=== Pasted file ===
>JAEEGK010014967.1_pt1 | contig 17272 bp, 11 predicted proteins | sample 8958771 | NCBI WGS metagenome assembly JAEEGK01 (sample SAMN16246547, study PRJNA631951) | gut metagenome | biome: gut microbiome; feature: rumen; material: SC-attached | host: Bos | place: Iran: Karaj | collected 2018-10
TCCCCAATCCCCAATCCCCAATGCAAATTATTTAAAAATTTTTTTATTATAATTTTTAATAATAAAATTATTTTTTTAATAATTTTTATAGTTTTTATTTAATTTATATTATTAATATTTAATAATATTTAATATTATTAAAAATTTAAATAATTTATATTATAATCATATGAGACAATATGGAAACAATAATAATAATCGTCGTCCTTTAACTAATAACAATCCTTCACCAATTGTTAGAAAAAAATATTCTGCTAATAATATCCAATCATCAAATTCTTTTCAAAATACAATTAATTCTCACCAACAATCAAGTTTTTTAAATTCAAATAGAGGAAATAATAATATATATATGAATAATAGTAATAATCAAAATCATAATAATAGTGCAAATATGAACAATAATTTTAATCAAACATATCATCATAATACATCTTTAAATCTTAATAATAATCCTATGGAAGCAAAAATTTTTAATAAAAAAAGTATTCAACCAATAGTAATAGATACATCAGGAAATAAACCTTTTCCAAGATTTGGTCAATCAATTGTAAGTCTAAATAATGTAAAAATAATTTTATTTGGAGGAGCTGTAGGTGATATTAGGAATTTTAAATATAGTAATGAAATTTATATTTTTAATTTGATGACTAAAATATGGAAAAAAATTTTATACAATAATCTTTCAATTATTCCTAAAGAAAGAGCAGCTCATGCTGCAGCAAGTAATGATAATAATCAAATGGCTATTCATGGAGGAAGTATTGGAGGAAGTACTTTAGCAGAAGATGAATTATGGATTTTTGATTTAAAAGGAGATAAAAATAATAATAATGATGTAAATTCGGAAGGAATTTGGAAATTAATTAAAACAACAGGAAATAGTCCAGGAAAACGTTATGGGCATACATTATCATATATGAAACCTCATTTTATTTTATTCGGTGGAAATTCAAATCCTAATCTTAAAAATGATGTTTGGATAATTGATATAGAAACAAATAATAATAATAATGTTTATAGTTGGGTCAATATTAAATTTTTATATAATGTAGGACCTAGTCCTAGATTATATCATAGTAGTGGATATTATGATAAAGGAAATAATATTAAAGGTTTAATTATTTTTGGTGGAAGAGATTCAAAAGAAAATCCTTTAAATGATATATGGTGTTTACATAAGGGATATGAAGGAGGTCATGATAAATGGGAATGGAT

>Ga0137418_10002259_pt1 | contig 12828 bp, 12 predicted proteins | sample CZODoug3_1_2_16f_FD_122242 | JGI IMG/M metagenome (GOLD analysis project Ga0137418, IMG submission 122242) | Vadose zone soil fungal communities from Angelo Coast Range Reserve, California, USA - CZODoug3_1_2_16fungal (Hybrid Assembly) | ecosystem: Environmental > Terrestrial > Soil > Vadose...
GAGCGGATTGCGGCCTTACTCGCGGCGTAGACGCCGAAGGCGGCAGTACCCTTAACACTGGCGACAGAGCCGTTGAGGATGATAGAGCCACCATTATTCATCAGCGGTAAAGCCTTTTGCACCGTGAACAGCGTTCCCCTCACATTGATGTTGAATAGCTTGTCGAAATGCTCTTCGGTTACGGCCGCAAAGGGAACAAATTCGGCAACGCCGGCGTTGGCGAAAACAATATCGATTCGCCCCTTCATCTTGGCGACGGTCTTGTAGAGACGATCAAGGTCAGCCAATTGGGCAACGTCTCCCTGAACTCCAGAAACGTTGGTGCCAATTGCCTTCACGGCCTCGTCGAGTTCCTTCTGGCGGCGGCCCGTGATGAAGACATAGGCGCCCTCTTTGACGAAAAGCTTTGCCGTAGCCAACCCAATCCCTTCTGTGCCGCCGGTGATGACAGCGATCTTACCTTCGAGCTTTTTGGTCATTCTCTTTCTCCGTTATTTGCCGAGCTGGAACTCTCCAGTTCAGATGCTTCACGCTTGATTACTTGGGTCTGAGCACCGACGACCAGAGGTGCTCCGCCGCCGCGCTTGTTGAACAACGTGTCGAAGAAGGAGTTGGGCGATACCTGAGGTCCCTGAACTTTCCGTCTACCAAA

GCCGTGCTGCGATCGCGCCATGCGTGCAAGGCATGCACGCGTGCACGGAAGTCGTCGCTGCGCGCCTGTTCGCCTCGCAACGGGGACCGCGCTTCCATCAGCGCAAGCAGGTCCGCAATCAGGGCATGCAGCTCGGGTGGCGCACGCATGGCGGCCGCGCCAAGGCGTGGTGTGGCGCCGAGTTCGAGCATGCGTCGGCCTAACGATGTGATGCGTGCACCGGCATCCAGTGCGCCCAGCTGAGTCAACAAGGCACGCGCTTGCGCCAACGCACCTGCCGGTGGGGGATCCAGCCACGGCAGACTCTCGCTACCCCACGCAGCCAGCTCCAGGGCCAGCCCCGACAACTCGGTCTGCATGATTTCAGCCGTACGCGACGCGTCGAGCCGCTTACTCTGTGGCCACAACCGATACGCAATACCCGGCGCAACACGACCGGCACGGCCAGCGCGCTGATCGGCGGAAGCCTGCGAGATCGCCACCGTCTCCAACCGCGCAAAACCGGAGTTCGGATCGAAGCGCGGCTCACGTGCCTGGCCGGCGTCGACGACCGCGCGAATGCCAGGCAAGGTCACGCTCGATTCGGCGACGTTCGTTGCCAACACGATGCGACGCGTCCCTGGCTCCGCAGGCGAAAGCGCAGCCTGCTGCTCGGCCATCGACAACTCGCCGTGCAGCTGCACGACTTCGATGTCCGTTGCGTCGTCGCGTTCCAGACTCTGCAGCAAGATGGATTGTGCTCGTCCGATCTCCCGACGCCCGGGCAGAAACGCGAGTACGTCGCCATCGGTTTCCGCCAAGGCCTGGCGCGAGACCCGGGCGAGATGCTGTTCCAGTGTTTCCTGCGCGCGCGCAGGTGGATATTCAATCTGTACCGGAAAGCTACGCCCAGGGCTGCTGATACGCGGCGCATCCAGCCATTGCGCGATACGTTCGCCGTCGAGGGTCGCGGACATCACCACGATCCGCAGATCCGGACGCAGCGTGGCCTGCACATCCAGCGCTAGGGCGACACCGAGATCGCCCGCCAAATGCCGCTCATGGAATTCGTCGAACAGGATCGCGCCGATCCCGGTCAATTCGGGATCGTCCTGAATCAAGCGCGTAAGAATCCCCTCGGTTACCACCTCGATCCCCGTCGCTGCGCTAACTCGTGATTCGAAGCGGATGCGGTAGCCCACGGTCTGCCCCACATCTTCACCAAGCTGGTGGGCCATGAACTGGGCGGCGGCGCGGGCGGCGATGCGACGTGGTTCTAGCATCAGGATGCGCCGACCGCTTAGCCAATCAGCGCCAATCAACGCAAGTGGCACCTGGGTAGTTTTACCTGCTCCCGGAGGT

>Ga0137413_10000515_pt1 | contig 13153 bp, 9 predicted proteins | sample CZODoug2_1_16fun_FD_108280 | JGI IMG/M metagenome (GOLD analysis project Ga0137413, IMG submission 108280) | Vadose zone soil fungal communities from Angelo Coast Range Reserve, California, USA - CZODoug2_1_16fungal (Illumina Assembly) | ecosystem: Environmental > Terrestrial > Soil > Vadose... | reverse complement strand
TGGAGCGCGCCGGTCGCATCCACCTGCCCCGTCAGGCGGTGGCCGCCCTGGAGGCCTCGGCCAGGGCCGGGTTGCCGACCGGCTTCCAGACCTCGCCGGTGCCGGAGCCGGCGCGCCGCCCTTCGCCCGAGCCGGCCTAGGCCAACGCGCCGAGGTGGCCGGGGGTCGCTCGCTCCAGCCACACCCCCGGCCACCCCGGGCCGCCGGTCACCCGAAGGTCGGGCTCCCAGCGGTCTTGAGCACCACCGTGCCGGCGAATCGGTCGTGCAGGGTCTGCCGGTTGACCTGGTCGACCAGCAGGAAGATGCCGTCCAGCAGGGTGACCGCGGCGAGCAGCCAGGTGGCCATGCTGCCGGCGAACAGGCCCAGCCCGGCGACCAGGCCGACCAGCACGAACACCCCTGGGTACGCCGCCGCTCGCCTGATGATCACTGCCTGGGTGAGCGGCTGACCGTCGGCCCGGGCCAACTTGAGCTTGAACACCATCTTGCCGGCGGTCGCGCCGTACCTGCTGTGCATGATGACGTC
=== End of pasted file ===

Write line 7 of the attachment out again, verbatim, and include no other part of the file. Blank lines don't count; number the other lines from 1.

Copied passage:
TGGAGCGCGCCGGTCGCATCCACCTGCCCCGTCAGGCGGTGGCCGCCCTGGAGGCCTCGGCCAGGGCCGGGTTGCCGACCGGCTTCCAGACCTCGCCGGTGCCGGAGCCGGCGCGCCGCCCTTCGCCCGAGCCGGCCTAGGCCAACGCGCCGAGGTGGCCGGGGGTCGCTCGCTCCAGCCACACCCCCGGCCACCCCGGGCCGCCGGTCACCCGAAGGTCGGGCTCCCAGCGGTCTTGAGCACCACCGTGCCGGCGAATCGGTCGTGCAGGGTCTGCCGGTTGACCTGGTCGACCAGCAGGAAGATGCCGTCCAGCAGGGTGACCGCGGCGAGCAGCCAGGTGGCCATGCTGCCGGCGAACAGGCCCAGCCCGGCGACCAGGCCGACCAGCACGAACACCCCTGGGTACGCCGCCGCTCGCCTGATGATCACTGCCTGGGTGAGCGGCTGACCGTCGGCCCGGGCCAACTTGAGCTTGAACACCATCTTGCCGGCGGTCGCGCCGTACCTGCTGTGCATGATGACGTC